Mystery Grave in Arkansas

The Spanish explorer Hernando de Soto left Havana, Cuba in May, 1539, and his 9 ships, 620 men, 220 horses and a load of pigs came ashore in Charlotte Harbor, Florida (known today as Shaw's Point in Bradenton). And thus an epic 3-year journey began, becoming the first Europeans to cross the Mississippi River and exploring what would eventually be 9 of the southern states of America. Desoto and most of his men would not survive and the chronicles of the few survivors seem vague due to the passage of time and the disappearance of many of the cultures and native peoples they encountered.

Careful examination of the de Soto journals along with archaeological evidence indicate the expedition crossed into Arkansas in June, 1541 and made it at least as far west as present day Van Buren in northwest Arkansas. Historical note here - as de Soto traveled through Tennessee and Arkansas, a number of the swine escaped and made their way into the woods. These pigs went feral and became the ancestors of the razorback hogs which is now the symbol of Arkansas and the mascot of the University of Arkansas.

During their hunt for gold and other riches, a lot of the meetings between de Soto and the native Indians were peaceful, but he and his mean thought nothing of torturing and killing those who they considered were not cooperating. This led to numerous battles and after spending the second year of their journey in Arkansas, almost half of the men had been killed or died and most of the rest had been wounded at least once. Despondent and feeling the expedition had been a failure as no riches had been discovered, de Soto led his men back to the Mississippi River where they intended to build boats and float down to the Gulf of Mexico. After camping along the river, de Soto contract an illness and died. His death was a problem for his men as the hostile Indians in the area had been convinced to leave the Europeans alone by de Soto convincing them he was a god, the "Immortal Son of the Sun." His men buried him in the middle of the night, but the Indians noticed the disturbed ground and began to doubt their story that de Soto had risen in the sky and gone back home. To keep them from digging up the body and discovering the ruse, the men dug up his body first, again in the middle of the night, weighted it down with rocks, and dumped it in the river.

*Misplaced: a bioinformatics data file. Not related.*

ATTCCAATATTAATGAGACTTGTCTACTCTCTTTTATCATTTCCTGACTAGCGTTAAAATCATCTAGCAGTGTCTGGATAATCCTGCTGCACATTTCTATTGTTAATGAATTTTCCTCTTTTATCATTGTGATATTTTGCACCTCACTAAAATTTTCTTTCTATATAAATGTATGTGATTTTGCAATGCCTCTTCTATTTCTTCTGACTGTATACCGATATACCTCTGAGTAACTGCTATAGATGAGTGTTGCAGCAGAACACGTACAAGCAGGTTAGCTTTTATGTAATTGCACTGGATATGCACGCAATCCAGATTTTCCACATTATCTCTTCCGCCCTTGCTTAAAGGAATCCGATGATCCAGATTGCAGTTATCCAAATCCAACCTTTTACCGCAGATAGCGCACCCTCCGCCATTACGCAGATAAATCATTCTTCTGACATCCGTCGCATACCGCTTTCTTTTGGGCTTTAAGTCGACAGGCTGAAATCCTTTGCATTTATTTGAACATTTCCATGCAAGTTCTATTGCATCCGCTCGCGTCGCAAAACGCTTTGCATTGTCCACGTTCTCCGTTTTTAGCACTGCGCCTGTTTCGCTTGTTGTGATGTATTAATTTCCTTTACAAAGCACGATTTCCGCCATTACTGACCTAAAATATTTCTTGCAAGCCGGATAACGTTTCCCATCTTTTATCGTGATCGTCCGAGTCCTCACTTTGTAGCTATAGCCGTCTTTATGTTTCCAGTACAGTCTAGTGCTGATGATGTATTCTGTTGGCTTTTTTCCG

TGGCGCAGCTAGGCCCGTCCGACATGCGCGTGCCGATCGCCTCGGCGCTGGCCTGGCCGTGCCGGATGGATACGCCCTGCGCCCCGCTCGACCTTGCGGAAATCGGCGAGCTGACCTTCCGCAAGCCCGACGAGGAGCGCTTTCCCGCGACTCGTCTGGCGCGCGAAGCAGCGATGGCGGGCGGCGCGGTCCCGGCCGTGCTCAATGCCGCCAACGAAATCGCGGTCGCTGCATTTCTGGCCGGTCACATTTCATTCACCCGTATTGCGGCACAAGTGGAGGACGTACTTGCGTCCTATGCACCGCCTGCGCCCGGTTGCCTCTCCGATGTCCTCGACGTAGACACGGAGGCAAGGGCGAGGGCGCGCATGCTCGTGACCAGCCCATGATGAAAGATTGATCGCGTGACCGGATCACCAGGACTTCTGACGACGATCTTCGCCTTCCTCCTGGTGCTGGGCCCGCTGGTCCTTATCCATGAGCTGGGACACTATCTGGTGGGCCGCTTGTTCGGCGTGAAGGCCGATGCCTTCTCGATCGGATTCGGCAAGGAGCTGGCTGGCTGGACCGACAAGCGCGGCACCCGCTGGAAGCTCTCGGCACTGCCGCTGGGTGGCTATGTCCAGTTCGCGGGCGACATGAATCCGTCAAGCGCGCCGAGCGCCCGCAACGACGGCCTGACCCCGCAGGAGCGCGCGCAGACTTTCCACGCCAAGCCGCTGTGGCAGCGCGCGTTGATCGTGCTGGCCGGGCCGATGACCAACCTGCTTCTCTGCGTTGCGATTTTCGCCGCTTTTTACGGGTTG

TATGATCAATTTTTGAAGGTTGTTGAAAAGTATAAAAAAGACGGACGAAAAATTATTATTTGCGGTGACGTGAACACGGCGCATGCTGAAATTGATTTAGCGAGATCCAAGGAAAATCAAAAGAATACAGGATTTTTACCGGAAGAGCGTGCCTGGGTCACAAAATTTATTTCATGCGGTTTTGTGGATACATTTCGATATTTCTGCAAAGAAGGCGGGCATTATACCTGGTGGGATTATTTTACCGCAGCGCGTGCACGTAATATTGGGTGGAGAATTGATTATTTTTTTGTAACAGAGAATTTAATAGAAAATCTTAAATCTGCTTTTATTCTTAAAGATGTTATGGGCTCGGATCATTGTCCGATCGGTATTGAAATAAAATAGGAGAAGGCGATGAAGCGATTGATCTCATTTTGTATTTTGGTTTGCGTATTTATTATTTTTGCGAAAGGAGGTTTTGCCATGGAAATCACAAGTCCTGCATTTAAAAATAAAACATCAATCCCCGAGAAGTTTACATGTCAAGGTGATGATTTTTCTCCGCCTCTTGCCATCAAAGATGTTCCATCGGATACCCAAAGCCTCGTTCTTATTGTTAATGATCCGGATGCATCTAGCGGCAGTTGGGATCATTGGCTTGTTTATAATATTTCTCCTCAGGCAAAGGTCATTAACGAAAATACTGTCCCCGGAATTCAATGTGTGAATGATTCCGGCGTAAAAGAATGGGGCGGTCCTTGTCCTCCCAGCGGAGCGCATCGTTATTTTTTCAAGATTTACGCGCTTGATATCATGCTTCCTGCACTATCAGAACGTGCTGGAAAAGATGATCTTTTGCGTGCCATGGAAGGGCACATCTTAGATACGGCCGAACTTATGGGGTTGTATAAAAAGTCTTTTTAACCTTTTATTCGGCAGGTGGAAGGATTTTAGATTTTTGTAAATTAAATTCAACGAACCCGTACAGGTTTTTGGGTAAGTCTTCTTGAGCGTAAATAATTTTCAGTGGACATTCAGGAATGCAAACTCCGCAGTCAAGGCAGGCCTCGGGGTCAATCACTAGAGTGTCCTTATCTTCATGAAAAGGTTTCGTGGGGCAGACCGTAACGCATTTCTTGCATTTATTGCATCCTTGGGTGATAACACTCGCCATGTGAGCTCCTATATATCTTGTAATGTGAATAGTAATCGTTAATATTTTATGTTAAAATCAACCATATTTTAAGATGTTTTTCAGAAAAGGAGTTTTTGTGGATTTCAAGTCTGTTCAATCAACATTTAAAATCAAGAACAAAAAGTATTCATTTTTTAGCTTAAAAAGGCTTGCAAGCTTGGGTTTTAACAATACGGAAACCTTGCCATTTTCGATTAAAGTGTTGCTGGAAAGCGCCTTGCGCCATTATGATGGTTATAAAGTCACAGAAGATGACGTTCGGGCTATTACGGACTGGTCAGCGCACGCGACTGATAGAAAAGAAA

The entrance to Fairview Cemetery. Straight 
thru this gate a little to the left and all 
the way back lies The Mystery Grave.
A very intriguing legend in Arkansas is known locally simply as "The Mystery Grave." Located in the old section of an old town, the grave is rumored to be that of a de Soto Expedition member. In the oldest section of Fairview Cemetery in Van Buren, the very unusual grave is obviously very old, but could it be so old as to actually be one of de Soto's men?

It is clearly very old and its design is significantly different from the other early graves still preserved in the cemetery. Made of large slabs of stone which have weathered greatly over the years, it definitely looks mysterious. There are some who think it is even much older and may in fact be the grave of a Viking explorer who came through long before Christopher Columbus made his famous voyage.
Mystery Grave on the left next to 
several other old graves.

The actual history of this grave is probably much more sedate. First, it is oriented in a typical East-West alignment with the head of the grave facing east. This has been a traditional Christian burial pattern for many years. Second, the grave is part of and clearly aligned with other graves in the plot of the Thompson family, one of the pioneer families of Van Buren and Crawford County, Arkansas. Third, there is a crude inscription on the stone at the head of the grave that appears to be a Masonic symbol. And finally, this type of stone grave is not really all that unique. Other graves of almost the same construction can be found in old cemeteries in the south. These graves almost always date from the 1820's.

A modern plaque was attached telling the 
story, but vandals stole it. Note the 4 marks 
where it  was attached.
With these facts, it is most likely that the person buried in the Mystery Grave is actually a man who died on the frontier in the 1820s.  He was a Mason and most likely a member of Van Buren's pioneer Thompson family. But the stories continue to be told and who is to say for sure they are not true. Remember, truth is often behind a good story.






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